Washington and Lee law professor Mark Drumbl, director of the Transnational Law Institute, participated in an online symposium hosted by the blog Opinio Juris and the NYU Journal of International Law and Politics. The symposium focuses on a recent paper titled The (Re)collection of Memory After Mass Atrocity and the Dilemma for Transnational Justice, by Drexel law professor Rachel Lopez. Drumbl, who has written extensively on genocide and mass atrocity, was one of four participants to comment on the paper. His submission is titled “The Memories of Collectives, the Gadgetry of Victimhood.”
Drumbl is currently a visiting scholar at the Center for International Criminal Justice at VU University, Amsterdam. While abroad, Drumbl has given a number of presentations and media interviews on topics including the Supreme National Tribunal of Poland and child soldiers in Columbia.
The False Confessions Symposium is underway at Washington & Lee University School of Law in Lexington, VA. This symposium is examining the story of the Central Park Five, the Norfolk Four, and other cases involving false confessions. Speakers include Steve Drizin, a leading researcher in the field; Steve Northup, lawyer from Troutman Sanders who represented Erick Wilson of the Norfolk Four; Gerry Zirken, a Federal Public Defender who represented Earl Washington; Steve Rosenfeld, who represents another Norfolk Four defendant, and interrogation expert James Trainum. The symposium was organized by Prof. Jonathan Shapiro, a Visiting Professor of Law at Washington & Lee and an experienced practitioner in the criminal law area.
You may watch the event live via a stream available here: http://new.livestream.com/wlu/false-confessions-symposium. Written materials for the event are available here: http://law.wlu.edu/lawcenter/page.asp?pageid=1688.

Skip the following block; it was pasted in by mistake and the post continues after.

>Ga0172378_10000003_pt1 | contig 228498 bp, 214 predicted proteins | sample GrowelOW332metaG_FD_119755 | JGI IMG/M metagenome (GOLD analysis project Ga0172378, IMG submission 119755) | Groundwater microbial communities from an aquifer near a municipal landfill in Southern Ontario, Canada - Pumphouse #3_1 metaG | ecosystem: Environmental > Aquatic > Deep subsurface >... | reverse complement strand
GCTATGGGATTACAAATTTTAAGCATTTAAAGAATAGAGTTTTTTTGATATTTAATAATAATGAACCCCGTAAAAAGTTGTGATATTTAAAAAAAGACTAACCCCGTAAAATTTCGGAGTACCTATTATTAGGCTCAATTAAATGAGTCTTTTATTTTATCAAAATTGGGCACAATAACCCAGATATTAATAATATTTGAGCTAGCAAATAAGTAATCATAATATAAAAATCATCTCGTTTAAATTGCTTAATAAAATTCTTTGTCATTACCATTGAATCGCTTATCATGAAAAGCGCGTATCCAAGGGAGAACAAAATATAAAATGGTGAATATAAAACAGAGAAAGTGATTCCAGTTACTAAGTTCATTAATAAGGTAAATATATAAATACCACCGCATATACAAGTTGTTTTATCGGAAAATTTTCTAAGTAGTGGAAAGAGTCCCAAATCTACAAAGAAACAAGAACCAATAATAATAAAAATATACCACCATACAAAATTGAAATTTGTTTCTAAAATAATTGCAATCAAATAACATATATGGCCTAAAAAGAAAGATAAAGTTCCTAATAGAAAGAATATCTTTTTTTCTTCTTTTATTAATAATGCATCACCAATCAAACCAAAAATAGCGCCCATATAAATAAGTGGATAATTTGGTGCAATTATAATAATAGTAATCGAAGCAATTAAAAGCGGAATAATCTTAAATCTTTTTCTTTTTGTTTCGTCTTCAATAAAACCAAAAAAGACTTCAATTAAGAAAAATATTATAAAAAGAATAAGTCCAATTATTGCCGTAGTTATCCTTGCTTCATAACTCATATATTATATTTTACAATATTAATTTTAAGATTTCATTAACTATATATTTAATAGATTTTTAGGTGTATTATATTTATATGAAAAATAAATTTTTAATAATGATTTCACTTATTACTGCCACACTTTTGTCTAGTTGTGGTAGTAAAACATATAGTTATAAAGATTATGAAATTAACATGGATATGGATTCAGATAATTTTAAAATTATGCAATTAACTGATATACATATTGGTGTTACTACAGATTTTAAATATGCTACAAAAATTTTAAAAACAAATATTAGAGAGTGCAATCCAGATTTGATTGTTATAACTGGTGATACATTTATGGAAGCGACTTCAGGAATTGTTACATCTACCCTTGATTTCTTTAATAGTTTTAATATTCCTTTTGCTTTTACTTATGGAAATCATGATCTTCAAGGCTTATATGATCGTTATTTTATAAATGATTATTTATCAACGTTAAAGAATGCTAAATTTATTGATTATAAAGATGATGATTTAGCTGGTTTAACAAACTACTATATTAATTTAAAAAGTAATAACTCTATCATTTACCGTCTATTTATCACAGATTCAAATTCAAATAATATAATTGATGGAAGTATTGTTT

Here is the schedule:
Four False Confessions and How They Happened
9am – 10:30am
Professor Drizin presents a summary of his research on false confessions cases and recounts the Central Park Five case. Steve Northup recounts the Norfolk Four case. Brandon Garrett presents his research on wrongful convictions and false confessions.
Raymond Santana and Eric Wilson describe their interrogations. Excerpts from confessions played.
10:30am – 10:45am
10:45 – 12:00pm
Jerry Zerkin recounts the Virginia case of Earl Washington, convicted of rape and murder and sent to death row based on a false confession, now exonerated.
Steven Rosenfield, Laura Nirider, and Jeffrey Aaron recount the Virginia case of Robert Davis who falsely confessed to the murder of a mother and her child, sentenced to 23 years and now waiting clemency.
12:00pm – 1pm
Police Interrogation – The Reid Technique
1pm – 2:45pm
James Trainum and Steven Drizin describe the Reid technique of interrogation.
Jonathan Shapiro describes defense of Fairfax County child sex-abuse case based on false confession, with excepts of confession played and commentary by James Trainum, Steven Drizin and Jonathan Shapiro.
Steven Drizin, Jonathan Shapiro, Steven Rosenfield, Jerry Zerkin and Stephen Northup discuss preparing the case for attacking a false confession.
2:45pm – 3pm
The Fight for Exoneration – Law and Politics
3pm – 4pm
Panel discussion – Steven Rosenfield, Stephen Northup, Steven Drizin, Jeffrey Aaron and Jerry Zerkin describe the fight for exoneration in their cases, including the law and the politics.
4 – 4:30pm
Question and Answer, and closing comments
This event is sponsored by the Frances Lewis Law Center, Washington and Lee University Law School, and these Washington and Lee organizations: The Innocence Project, CONTACT, the Student Bar Association, the Black Law Students Association, the Federalist Society, the Criminal Justice Clinic, the National Lawyers Guild, and The Journal of Civil Rights and Social Justice.
Here is the beginning of a post by W&L Law Professor Tim Jost at the Health Affairs Blog regarding the Obama Administration’s recent announcement of a delay in implementation of the Affordable Care Act’s employer mandate:
Late in the day on July 2, 2013, Mark Mazur, Assistant Secretary for Tax Policy at the Department of the Treasury, announced in a memorandum ironically entitled “Continuing to Implement the ACA in a Careful, Thoughtful Manner” that implementation of the Affordable Care Act’s employer mandate would not be implemented on time, but rather delayed until 2015. Valerie Jarrett released a similar statement from the White House.